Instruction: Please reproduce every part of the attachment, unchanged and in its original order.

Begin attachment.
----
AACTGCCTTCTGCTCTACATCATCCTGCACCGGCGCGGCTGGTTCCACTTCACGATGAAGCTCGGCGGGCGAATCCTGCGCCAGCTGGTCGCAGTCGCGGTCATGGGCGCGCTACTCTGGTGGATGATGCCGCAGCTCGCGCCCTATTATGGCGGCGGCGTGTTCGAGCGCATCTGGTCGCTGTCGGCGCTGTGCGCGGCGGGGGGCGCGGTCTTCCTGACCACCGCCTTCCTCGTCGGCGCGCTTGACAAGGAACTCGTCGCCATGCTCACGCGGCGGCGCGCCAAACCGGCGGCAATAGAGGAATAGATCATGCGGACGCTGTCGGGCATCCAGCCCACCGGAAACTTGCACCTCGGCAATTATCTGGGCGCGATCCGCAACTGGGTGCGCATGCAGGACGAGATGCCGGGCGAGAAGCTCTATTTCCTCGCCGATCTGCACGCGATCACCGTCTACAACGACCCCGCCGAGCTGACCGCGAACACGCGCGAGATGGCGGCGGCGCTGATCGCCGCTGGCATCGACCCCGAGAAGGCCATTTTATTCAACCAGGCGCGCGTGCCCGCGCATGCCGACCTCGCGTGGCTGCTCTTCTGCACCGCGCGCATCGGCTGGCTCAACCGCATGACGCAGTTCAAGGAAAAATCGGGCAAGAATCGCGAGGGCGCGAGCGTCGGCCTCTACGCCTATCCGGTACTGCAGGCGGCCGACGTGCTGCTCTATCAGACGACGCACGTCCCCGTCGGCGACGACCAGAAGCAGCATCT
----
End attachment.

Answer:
AACTGCCTTCTGCTCTACATCATCCTGCACCGGCGCGGCTGGTTCCACTTCACGATGAAGCTCGGCGGGCGAATCCTGCGCCAGCTGGTCGCAGTCGCGGTCATGGGCGCGCTACTCTGGTGGATGATGCCGCAGCTCGCGCCCTATTATGGCGGCGGCGTGTTCGAGCGCATCTGGTCGCTGTCGGCGCTGTGCGCGGCGGGGGGCGCGGTCTTCCTGACCACCGCCTTCCTCGTCGGCGCGCTTGACAAGGAACTCGTCGCCATGCTCACGCGGCGGCGCGCCAAACCGGCGGCAATAGAGGAATAGATCATGCGGACGCTGTCGGGCATCCAGCCCACCGGAAACTTGCACCTCGGCAATTATCTGGGCGCGATCCGCAACTGGGTGCGCATGCAGGACGAGATGCCGGGCGAGAAGCTCTATTTCCTCGCCGATCTGCACGCGATCACCGTCTACAACGACCCCGCCGAGCTGACCGCGAACACGCGCGAGATGGCGGCGGCGCTGATCGCCGCTGGCATCGACCCCGAGAAGGCCATTTTATTCAACCAGGCGCGCGTGCCCGCGCATGCCGACCTCGCGTGGCTGCTCTTCTGCACCGCGCGCATCGGCTGGCTCAACCGCATGACGCAGTTCAAGGAAAAATCGGGCAAGAATCGCGAGGGCGCGAGCGTCGGCCTCTACGCCTATCCGGTACTGCAGGCGGCCGACGTGCTGCTCTATCAGACGACGCACGTCCCCGTCGGCGACGACCAGAAGCAGCATCT